User:Leucosticte/9 January 2014 email to Susan Hogarth

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Hi Susan,

I was looking through some more of those usenet flamewars in which you were involved (yeah, I got bored again yesterday). In many cases, I was like, "Is there no other voice of reason here (aka, is there no one else in this conversation I agree with) besides Susan? Why does she always stand alone?" But maybe you seek out those types of situations, so that you're not preaching to the choir.

It could also be that libertarians often rapidly get burnt out on those kinds of discussions, and leave, rather than stick around long enough to accumulate numerical strength in those forums; another libertarian will come along and burn out, and then another, etc. so that it's kinda like snowflakes that melt when they hit the ground rather than glomming together and sticking (a chronic frustration to me in my school years, when I was hoping they would either delay school, cancel school, or let out school early due to inclement weather).

Anyhoo, they were promoting paternalism while you were standing up for the right of the individual. I think the logic behind paternalism is that one person can easily make a mistake, but if we pool our sovereignty (or perhaps I should say, if we are compelled to surrender our sovereignty to the collective), then the majority will serve as something like a checksum or parity bit to correct the errors of the individual. A libertarian society is like a series circuit or a RAID 0 setup, in their view. If one person errs and crashes, then he takes the rest of society with him.

So, they want to have a centrally-planned system; but then that creates a single point of failure. It's kind of like how the rest of your body can be perfectly healthy, but if your brain fails, then you fail as an individual (although if you're an organ donor, upon your death maybe your body parts can be transplanted into more successful individuals). Really, the main questions are, (1) can the individual fail without bringing down a whole bunch of other people; and (2) can the government cost-effectively stop the individual from failing without causing a whole bunch of other unintended consequences that are worse than the problem they're allegedly trying to solve?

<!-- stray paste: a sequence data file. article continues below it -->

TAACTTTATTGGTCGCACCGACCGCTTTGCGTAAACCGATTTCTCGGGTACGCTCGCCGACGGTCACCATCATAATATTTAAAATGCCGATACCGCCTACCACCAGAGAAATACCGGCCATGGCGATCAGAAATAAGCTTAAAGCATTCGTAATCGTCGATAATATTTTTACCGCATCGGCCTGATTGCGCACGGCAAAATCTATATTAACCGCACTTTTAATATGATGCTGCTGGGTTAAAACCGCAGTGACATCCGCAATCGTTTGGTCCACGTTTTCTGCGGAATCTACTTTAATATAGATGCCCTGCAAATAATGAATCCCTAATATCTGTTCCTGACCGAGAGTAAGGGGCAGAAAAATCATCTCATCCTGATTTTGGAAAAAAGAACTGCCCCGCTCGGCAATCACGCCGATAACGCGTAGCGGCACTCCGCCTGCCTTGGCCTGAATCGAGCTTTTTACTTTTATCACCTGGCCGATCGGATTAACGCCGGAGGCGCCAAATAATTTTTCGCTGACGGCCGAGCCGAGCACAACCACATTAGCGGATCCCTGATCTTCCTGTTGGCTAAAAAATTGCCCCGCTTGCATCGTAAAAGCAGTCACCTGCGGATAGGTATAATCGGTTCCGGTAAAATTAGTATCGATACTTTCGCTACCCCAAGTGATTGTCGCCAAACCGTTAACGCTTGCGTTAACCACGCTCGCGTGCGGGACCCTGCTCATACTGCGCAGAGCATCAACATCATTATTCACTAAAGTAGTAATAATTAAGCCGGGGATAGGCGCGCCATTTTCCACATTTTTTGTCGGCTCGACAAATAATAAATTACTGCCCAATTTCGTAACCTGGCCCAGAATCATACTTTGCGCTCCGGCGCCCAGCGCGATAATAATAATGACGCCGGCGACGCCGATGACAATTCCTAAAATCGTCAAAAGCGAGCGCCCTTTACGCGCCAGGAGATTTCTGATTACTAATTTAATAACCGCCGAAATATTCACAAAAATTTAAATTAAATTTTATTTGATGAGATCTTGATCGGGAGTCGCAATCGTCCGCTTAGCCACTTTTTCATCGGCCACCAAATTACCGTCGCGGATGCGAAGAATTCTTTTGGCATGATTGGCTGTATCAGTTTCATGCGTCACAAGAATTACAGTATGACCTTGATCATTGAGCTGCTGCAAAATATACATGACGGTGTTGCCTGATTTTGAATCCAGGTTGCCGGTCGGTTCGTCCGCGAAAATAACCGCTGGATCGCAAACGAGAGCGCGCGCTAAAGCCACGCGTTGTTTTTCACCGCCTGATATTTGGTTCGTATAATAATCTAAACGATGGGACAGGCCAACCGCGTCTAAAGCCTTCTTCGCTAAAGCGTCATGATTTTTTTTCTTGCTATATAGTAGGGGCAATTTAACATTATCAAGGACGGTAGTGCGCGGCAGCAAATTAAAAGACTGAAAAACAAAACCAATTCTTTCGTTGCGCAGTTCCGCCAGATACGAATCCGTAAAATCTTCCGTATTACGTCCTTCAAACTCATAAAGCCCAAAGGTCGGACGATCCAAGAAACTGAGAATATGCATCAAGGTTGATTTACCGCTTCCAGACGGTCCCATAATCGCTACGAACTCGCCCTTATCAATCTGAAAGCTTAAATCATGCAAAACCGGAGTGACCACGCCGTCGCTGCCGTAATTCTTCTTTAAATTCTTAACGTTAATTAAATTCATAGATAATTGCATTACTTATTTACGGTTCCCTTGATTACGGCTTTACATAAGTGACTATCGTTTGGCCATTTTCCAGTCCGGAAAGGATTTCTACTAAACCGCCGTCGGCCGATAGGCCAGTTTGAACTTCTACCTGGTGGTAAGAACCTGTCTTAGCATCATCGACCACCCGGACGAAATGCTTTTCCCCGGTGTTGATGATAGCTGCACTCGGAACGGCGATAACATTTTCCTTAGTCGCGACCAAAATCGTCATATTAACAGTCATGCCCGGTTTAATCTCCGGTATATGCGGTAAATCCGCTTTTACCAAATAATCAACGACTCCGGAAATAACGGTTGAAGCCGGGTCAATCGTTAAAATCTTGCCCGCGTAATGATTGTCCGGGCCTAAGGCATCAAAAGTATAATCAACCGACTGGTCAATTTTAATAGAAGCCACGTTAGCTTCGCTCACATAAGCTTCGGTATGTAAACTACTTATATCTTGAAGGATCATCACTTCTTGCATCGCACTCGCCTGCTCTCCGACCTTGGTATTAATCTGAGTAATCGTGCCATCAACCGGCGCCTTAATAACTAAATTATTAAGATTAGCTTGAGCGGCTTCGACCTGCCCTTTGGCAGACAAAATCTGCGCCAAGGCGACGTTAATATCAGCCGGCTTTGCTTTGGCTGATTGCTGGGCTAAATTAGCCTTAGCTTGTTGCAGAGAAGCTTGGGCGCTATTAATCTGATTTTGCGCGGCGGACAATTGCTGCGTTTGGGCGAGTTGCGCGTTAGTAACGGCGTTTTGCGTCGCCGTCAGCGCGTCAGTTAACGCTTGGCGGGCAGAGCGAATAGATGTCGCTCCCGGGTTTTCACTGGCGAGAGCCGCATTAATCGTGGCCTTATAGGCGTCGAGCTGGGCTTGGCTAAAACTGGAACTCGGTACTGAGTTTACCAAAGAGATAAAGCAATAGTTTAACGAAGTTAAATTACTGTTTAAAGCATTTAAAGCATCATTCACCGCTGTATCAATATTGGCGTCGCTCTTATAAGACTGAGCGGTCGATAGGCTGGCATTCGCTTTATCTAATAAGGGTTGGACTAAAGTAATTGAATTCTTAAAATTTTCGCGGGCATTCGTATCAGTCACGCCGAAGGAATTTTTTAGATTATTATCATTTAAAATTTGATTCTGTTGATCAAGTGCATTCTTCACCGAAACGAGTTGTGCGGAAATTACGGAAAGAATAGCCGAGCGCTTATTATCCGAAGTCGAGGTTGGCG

In the course of mining for other nuggets of wisdom (my euphemism for "google-stalking"), I also came across some discussions in which people were criticizing your (and others') troublemaking, causing divisions, etc. within the LP by expressing dissident opinions. It seems to me that the whole point of having delegate bodies, committees, etc. rather than just one dictator over the party is so that we can have arguments over what is the best way to proceed. If we left it up to one person, then there would be no arguments, but it would be a single point of failure. However, if we have a pseudoconsensus by acting like we agree on stuff, for the sake of not upsetting people or "wasting" time arguing, then we defeat the whole point of having more than one decision-maker involved.

Thomas Jefferson famously said, "God forbid we should ever be 20 years without such a rebellion". I think every once in awhile, most organizations, movements, companies, etc. need a good schism to stir things up a bit, if the creative destruction of outsiders doesn't suffice to get rid of the old and bring in the new. Organizations get bureaucratically complacent and stop being tolerant of dissenting opinions, so people have to break away. It happens pretty quickly sometimes; the Alien and Sedition Act was passed pretty early in the republic's history.

What bothers me most of all is that most libertarians don't seem to put a high priority on standing up for free speech, unless it's their own speech. If you're a dissident, you don't win, but at least you can make statements that will remain in the archives for someone like me to dig up later. As Charles Evans Hughes commented, "A dissent in a court of last resort is an appeal to the brooding spirit of the law, to the intelligence of a future day, when a later decision may possibly correct the error into which the dissenting judge believes the court to have been betrayed."

But if it's censored, then it won't even show up in the archives. So, the information is lost. What could be a worse evil than censorship? But there are people who see it happen and say and do nothing about it, lest they attract the same hostile reactions as those who were censored.

Cool, this email has reached essay length, so I can now refactor and post it elsewhere as such.